hemorrhagic fever

The Columbia Encyclopedia, 6th ed.

hemorrhagic fever

hemorrhagic fever (hĕm´ərăj´Ĭk), any of a group of viral diseases characterized by sudden onset, muscle and joint pain, fever, bleeding, and shock from loss of blood. Bleeding occurs in the form of leakage from capillaries in the internal organs and the skin and mucous membranes. The causative viruses may be transmitted to humans by insects, ticks, or rodents, but in the case of the African hemorrhagic fevers, Ebola and Marburg, the animal carrier is unknown. In addition to Ebola and Marburg, well-known hemorrhagic fevers include hantavirus, Lassa fever, yellow fever, and a severe form of dengue called dengue hemorrhagic fever (see dengue fever; see also Ebola virus).

Ebola and Marburg are closely related, newly emergent viruses that have in recent years caused epidemics in central Africa, with very high rates of mortality. Hantavirus occurs in many different parts of the world and is spread to humans from field rodents via microscopic bits of their excretions that get into the air and are inhaled. It was originally known as a disease of Asia and Europe that primarily attacked the kidneys, but a more deadly pulmonary form of hantavirus infection has more recently caused numerous fatalities in the United States, Chile, and other countries. Lassa fever, also spread to humans from rodent excretions, occurs primarily in W Africa. Closely related to the Lassa virus are the Junin and Machupo viruses, which have caused outbreaks of hemorrhagic fever in South America. Yellow fever, transmitted by the bite of a mosquito, still occurs in tropical areas despite largely successful control efforts. Dengue hemorrhagic fever, also spread by mosquitoes, has in recent years caused many fatalities among children in tropical countries.

There is usually no specific treatment to combat the viruses that cause hemorrhagic fevers. One exception is the drug ribavirin, which has been effective in treating Lassa fever and has also been used to treat a form of hantavirus infection and Crimean-Congo hemorrhagic fever. Treatment generally consists of such supportive measures as the replacement of lost blood, the maintainence of fluid balance, and the alleviation of symptoms. Survival depends largely upon the virulence of the virus strain and the quality of treatment.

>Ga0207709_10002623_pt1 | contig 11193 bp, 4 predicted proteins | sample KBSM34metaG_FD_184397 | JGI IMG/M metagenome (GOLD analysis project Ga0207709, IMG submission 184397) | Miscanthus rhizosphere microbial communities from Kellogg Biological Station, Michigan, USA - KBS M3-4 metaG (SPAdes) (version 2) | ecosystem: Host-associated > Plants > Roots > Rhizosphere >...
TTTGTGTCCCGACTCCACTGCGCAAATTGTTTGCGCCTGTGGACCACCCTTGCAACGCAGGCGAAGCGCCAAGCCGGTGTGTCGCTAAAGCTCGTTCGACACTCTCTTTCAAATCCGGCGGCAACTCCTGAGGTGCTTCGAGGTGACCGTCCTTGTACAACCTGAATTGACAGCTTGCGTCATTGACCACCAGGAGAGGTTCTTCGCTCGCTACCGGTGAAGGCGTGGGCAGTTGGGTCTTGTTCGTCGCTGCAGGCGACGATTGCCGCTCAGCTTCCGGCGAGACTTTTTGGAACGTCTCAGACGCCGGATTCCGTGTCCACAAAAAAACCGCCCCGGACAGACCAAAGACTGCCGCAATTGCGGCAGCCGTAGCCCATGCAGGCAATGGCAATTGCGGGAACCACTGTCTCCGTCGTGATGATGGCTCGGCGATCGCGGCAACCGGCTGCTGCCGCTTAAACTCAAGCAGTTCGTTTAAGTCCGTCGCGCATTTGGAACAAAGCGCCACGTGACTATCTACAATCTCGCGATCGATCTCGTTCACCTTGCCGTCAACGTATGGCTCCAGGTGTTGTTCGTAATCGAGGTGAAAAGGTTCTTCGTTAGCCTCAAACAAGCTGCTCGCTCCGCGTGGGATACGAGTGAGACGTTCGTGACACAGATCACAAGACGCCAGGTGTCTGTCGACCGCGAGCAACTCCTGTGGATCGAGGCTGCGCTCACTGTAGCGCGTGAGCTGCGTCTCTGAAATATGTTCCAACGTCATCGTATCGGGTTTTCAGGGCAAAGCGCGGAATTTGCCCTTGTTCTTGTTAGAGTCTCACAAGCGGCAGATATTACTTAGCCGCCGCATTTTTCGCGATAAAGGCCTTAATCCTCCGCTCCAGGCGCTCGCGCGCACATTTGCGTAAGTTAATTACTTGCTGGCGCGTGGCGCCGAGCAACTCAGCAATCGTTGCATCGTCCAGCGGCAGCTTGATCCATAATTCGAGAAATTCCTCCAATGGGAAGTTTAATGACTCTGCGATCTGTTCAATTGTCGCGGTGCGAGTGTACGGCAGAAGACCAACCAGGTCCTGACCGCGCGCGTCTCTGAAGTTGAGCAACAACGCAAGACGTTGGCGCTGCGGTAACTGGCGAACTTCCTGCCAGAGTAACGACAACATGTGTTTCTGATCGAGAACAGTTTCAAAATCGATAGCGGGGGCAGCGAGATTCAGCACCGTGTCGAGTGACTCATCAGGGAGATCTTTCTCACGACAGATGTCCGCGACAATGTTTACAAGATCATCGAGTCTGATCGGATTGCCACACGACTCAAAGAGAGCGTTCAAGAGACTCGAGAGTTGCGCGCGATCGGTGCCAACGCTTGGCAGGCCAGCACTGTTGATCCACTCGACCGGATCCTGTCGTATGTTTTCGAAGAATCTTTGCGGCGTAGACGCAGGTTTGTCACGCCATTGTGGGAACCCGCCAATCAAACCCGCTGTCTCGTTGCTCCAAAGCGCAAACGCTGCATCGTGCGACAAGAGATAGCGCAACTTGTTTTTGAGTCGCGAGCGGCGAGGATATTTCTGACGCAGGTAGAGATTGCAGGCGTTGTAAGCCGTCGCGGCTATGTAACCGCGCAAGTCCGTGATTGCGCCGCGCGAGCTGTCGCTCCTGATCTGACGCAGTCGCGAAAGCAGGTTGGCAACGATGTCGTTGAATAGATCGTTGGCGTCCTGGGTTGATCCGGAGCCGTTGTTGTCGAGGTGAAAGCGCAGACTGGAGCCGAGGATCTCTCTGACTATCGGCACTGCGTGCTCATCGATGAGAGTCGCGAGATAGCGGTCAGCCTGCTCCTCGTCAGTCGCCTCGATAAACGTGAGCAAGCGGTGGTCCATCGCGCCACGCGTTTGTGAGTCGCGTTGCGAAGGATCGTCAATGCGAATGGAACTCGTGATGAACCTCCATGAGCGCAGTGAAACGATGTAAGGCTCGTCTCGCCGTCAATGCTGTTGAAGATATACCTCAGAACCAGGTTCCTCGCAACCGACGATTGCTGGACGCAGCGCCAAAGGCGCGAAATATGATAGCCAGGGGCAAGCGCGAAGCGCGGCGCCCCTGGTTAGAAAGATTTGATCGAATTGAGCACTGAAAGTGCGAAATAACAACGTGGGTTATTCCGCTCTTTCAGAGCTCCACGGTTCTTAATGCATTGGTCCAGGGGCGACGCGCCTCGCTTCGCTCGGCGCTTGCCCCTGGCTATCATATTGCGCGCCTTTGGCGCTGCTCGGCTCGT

See R. Reston, The Hot Zone (1994).

Notes for this article

Add a new note
If you are trying to select text to create highlights or citations, remember that you must now click or tap on the first word, and then click or tap on the last word.
One moment ...
Default project is now your active project.
Project items

Items saved from this article

This article has been saved
Highlights (0)
Some of your highlights are legacy items.

Highlights saved before July 30, 2012 will not be displayed on their respective source pages.

You can easily re-create the highlights by opening the book page or article, selecting the text, and clicking “Highlight.”

Citations (0)
Some of your citations are legacy items.

Any citation created before July 30, 2012 will labeled as a “Cited page.” New citations will be saved as cited passages, pages or articles.

We also added the ability to view new citations from your projects or the book or article where you created them.

Notes (0)
Bookmarks (0)

You have no saved items from this article

Project items include:
  • Saved book/article
  • Highlights
  • Quotes/citations
  • Notes
  • Bookmarks
Notes
Cite this article

Cited article

Style
Citations are available only to our active members.
Sign up now to cite pages or passages in MLA, APA and Chicago citation styles.

(Einhorn, 1992, p. 25)

(Einhorn 25)

1

1. Lois J. Einhorn, Abraham Lincoln, the Orator: Penetrating the Lincoln Legend (Westport, CT: Greenwood Press, 1992), 25, http://www.questia.com/read/27419298.

Cited article

hemorrhagic fever
Settings

Settings

Typeface
Text size Smaller Larger Reset View mode
Search within

Search within this article

Look up

Look up a word

  • Dictionary
  • Thesaurus
Please submit a word or phrase above.
Print this page

Print this page

Why can't I print more than one page at a time?

Full screen

matching results for page

Cited passage

Style
Citations are available only to our active members.
Sign up now to cite pages or passages in MLA, APA and Chicago citation styles.

"Portraying himself as an honest, ordinary person helped Lincoln identify with his audiences." (Einhorn, 1992, p. 25).

"Portraying himself as an honest, ordinary person helped Lincoln identify with his audiences." (Einhorn 25)

"Portraying himself as an honest, ordinary person helped Lincoln identify with his audiences."1

1. Lois J. Einhorn, Abraham Lincoln, the Orator: Penetrating the Lincoln Legend (Westport, CT: Greenwood Press, 1992), 25, http://www.questia.com/read/27419298.

Cited passage

Thanks for trying Questia!

Please continue trying out our research tools, but please note, full functionality is available only to our active members.

Your work will be lost once you leave this Web page.

For full access in an ad-free environment, sign up now for a FREE, 1-day trial.

Already a member? Log in now.